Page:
“No-where But Here” (Thunder Road #1) by Kate McGarry (2015)
Genre: Contemporary, YA, Romance
Page Length: 496 pages (hardcover edition)
Seventeen-year-old Emily likes her life the way it is: doting parents, good friends, good school in a safe neighborhood. Sure, she’s curious about her biological father—the one who chose life in a motorcycle club, the Reign of Terror, over being a parent—but that doesn’t mean she wants to be a part of his world. But when a reluctant visit turns to an extended summer vacation among relatives she never knew she had, one thing becomes clear: nothing is what it seems. Not the club, not her secret-keeping father and not Oz, a guy with suck-me-in blue eyes who can help her understand them both.
Oz wants one thing: to join the Reign of Terror. They’re the good guys. They protect people. They’re…family. And while Emily—the gorgeous and sheltered daughter of the club’s most respected member—is in town, he’s gonna prove it to her. So when her father asks him to keep her safe from a rival club with a score to settle, Oz knows it’s his shot at his dream. What he doesn’t count on is that Emily just might turn that dream upside down.
No one wants them to be together. But sometimes the right person is the one you least expect, and the road you fear the most is the one that leads you home. (description from Goodreads)
So first off, this book was so amazing!
I felt that everything about this book was on point. The characters were well written and developed over the course of the novel, there was detail to landscape, an exciting plot, and most of all there was no insta-love! Sure the attraction between Emily and Oz was definitely there at the beginning of the novel, but it took time for them to develop a relationship with each other.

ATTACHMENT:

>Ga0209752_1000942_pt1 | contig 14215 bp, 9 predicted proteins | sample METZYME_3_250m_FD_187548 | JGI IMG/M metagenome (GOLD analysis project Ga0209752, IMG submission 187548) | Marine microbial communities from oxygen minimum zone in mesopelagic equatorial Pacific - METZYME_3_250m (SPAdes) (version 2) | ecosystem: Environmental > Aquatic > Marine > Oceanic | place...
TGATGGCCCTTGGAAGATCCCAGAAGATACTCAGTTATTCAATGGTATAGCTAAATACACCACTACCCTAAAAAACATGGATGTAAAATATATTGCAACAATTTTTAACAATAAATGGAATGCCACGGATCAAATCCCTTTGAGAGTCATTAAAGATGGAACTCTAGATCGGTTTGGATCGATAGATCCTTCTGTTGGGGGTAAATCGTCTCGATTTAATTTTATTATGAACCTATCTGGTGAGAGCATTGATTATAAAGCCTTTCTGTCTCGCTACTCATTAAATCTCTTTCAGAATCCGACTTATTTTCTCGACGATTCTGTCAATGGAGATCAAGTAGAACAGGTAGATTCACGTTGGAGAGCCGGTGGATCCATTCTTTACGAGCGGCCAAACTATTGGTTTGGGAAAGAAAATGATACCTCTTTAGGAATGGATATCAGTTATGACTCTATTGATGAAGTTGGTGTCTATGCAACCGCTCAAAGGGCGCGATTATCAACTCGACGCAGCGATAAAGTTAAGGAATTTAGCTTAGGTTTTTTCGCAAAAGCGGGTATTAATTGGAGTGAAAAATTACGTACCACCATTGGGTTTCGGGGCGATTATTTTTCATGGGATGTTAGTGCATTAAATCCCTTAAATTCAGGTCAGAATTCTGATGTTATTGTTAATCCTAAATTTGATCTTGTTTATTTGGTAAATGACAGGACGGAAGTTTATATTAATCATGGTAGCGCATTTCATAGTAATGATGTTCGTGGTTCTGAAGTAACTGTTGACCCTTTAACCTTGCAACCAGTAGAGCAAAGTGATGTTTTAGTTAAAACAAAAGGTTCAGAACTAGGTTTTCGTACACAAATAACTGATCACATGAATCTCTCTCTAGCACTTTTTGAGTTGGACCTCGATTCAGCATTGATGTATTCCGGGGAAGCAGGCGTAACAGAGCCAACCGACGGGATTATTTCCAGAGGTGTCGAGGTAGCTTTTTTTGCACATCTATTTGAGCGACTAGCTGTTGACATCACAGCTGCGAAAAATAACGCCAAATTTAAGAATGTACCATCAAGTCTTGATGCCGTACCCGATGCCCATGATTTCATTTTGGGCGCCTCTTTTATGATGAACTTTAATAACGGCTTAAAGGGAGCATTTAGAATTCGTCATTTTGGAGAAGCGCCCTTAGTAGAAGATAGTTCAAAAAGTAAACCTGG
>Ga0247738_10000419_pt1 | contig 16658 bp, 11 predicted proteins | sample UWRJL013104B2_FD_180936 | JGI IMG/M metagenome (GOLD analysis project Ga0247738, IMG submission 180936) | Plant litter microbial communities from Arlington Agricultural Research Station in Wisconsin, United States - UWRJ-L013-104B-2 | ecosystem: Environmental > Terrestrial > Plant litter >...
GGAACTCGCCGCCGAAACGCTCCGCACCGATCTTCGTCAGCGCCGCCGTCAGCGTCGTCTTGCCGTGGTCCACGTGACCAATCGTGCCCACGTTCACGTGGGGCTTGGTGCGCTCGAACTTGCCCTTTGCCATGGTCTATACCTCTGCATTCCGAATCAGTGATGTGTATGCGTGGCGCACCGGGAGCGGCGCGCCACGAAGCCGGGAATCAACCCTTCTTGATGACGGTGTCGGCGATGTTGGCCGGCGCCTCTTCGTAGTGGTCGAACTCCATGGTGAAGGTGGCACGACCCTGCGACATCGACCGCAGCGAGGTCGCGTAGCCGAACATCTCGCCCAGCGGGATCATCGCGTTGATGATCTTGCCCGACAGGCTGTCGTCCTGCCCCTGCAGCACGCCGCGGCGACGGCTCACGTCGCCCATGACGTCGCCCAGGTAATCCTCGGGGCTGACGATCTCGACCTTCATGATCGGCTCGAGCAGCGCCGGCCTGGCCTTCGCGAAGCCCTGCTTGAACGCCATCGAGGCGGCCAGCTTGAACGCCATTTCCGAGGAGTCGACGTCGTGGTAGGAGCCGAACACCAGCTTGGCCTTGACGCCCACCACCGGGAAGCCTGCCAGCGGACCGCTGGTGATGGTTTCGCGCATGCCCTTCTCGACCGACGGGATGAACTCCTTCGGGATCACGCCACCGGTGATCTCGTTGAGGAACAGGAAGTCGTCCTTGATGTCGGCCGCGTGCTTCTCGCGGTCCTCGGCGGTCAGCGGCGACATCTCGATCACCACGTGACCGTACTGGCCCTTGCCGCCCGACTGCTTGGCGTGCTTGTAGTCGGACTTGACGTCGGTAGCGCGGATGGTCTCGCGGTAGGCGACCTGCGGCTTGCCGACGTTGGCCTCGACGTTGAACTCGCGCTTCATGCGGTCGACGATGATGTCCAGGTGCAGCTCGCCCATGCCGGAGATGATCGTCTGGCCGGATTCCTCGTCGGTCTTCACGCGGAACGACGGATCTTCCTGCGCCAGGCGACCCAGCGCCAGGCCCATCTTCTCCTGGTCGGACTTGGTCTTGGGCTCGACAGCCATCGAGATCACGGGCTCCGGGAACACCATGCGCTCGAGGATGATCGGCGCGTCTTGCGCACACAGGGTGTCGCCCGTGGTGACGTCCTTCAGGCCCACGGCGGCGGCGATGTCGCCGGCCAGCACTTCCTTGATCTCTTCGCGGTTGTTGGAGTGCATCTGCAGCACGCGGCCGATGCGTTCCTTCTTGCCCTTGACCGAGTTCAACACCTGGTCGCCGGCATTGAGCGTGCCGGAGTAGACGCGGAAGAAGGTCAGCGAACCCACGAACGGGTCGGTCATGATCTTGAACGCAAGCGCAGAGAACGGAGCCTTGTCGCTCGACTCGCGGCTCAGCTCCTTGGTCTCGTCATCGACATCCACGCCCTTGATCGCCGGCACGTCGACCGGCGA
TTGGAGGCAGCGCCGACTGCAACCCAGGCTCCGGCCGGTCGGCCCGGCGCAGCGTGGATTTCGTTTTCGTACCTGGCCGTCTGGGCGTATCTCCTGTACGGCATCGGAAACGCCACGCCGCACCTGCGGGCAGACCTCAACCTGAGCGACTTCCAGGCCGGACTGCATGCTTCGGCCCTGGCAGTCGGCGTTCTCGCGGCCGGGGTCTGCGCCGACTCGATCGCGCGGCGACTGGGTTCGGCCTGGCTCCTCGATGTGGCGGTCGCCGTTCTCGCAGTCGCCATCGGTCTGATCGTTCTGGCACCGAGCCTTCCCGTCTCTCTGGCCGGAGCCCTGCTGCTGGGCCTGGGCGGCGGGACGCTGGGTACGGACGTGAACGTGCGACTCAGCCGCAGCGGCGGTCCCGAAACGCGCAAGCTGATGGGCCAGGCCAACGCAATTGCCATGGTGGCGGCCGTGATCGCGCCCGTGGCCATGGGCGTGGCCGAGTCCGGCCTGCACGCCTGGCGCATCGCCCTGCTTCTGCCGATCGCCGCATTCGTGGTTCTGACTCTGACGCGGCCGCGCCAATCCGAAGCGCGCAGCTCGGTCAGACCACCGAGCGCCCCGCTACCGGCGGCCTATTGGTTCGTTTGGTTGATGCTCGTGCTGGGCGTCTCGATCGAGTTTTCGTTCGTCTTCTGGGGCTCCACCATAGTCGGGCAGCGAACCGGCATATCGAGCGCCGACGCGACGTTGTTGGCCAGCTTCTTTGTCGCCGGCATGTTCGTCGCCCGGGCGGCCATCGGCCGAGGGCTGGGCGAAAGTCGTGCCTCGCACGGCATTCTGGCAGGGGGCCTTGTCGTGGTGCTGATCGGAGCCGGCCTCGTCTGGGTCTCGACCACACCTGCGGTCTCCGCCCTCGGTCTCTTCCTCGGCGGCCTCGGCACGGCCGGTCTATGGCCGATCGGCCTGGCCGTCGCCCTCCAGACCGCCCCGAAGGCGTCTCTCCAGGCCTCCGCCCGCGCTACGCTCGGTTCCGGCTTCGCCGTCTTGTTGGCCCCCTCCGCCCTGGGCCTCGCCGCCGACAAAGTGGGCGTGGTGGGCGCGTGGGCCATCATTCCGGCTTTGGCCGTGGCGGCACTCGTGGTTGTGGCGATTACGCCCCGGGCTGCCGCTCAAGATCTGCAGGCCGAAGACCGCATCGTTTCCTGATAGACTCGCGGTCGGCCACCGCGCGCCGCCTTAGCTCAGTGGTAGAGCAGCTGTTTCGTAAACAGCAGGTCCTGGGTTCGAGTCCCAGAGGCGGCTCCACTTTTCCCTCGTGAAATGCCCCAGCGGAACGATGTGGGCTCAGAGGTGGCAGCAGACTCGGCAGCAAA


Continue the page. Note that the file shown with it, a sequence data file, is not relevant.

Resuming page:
This novel broke down some stereotypes of the “typical motorcycle club”, that is portrayed in a lot of novels. Their appearances they may look intimidating and tough, but throughout the story you see beyond their exterior and into their hearts. They truly care for one another, and they are one big family that protects their own.
I commend Emily for being so tough in visiting a brand new place with people she doesn’t even know. Even though she is pretty much scared of everyone she does a good job of holding her own. But she doesn’t want to let any of her relatives in (emotionally), and she’s too prideful to let her guard down in front of everyone.
Emily and Oz (the bad boy with a heart) start out with this pride and prejudice scenario in the beginning of the novel. Oz is definitely prejudiced against Emily, and thinks she’s a spoiled, bratty girl, who abandoned her family, because he doesn’t realize that she doesn’t know her own past. By guarding Emily, Oz develops a relationship with her and they learn to break down barriers and trust each other, and the romance is just sweet.
A great start to the series, well-written stories, and characters. a perfect summer read! I’m looking forward to the next book!
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